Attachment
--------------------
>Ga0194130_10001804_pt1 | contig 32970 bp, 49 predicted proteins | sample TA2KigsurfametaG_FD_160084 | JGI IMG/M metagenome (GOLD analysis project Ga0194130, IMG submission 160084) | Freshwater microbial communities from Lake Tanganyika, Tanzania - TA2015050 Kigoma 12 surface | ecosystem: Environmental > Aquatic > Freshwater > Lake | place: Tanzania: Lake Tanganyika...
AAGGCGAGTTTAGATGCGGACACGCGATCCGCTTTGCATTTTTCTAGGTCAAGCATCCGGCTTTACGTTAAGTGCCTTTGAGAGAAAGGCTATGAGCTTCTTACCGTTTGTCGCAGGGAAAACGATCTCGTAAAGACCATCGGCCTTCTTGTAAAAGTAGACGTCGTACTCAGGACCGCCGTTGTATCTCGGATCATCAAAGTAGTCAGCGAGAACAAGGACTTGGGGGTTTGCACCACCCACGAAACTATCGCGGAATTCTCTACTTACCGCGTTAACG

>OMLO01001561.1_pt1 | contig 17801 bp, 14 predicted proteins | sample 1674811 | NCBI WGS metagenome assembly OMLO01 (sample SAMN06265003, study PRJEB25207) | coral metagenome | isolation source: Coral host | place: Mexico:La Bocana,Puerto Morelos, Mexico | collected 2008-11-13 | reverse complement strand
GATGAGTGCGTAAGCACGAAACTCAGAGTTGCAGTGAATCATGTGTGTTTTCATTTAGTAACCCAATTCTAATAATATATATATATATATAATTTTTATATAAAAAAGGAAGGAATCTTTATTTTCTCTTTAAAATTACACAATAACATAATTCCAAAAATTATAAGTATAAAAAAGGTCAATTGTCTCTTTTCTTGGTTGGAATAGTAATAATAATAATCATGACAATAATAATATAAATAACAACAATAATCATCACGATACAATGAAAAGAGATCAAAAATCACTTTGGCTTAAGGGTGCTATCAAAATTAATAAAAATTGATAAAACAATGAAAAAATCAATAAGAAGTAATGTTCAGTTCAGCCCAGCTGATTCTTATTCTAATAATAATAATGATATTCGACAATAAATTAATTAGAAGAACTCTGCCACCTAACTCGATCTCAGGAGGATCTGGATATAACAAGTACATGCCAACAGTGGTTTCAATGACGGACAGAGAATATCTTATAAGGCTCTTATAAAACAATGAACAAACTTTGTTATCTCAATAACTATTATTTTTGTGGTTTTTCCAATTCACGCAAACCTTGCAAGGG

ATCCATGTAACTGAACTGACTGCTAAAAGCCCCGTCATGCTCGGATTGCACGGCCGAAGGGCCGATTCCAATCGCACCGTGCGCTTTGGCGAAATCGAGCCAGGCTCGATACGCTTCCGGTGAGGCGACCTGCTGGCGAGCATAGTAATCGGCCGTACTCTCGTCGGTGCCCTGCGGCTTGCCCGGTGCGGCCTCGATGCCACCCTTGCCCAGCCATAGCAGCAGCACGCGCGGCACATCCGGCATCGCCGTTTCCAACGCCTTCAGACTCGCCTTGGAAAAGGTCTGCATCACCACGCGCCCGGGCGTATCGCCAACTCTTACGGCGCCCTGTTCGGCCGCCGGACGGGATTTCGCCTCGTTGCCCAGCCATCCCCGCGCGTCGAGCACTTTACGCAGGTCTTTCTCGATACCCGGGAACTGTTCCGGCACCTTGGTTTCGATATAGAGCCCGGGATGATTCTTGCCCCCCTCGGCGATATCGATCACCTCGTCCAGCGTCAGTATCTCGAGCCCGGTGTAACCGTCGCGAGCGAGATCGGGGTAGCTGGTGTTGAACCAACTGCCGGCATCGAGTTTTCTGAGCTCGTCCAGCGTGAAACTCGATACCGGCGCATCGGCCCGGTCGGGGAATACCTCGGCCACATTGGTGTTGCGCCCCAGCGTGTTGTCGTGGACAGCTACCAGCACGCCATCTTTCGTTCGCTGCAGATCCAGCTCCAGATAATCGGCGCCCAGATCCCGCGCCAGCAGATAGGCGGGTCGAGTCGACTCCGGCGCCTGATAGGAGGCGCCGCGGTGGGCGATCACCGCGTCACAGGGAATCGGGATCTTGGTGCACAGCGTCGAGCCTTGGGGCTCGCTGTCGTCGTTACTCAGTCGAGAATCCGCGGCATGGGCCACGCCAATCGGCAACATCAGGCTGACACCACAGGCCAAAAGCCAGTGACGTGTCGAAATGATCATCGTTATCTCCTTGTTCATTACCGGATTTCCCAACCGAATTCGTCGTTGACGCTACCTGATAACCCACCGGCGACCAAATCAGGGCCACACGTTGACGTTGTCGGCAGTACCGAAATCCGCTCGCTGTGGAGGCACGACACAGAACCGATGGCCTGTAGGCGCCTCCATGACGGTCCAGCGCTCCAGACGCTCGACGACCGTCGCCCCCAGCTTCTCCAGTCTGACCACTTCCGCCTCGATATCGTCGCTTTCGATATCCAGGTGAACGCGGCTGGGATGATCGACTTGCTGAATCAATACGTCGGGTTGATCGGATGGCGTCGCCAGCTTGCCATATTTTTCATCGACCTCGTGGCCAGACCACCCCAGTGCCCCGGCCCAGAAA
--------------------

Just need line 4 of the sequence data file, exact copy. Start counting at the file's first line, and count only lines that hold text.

GATGAGTGCGTAAGCACGAAACTCAGAGTTGCAGTGAATCATGTGTGTTTTCATTTAGTAACCCAATTCTAATAATATATATATATATATAATTTTTATATAAAAAAGGAAGGAATCTTTATTTTCTCTTTAAAATTACACAATAACATAATTCCAAAAATTATAAGTATAAAAAAGGTCAATTGTCTCTTTTCTTGGTTGGAATAGTAATAATAATAATCATGACAATAATAATATAAATAACAACAATAATCATCACGATACAATGAAAAGAGATCAAAAATCACTTTGGCTTAAGGGTGCTATCAAAATTAATAAAAATTGATAAAACAATGAAAAAATCAATAAGAAGTAATGTTCAGTTCAGCCCAGCTGATTCTTATTCTAATAATAATAATGATATTCGACAATAAATTAATTAGAAGAACTCTGCCACCTAACTCGATCTCAGGAGGATCTGGATATAACAAGTACATGCCAACAGTGGTTTCAATGACGGACAGAGAATATCTTATAAGGCTCTTATAAAACAATGAACAAACTTTGTTATCTCAATAACTATTATTTTTGTGGTTTTTCCAATTCACGCAAACCTTGCAAGGG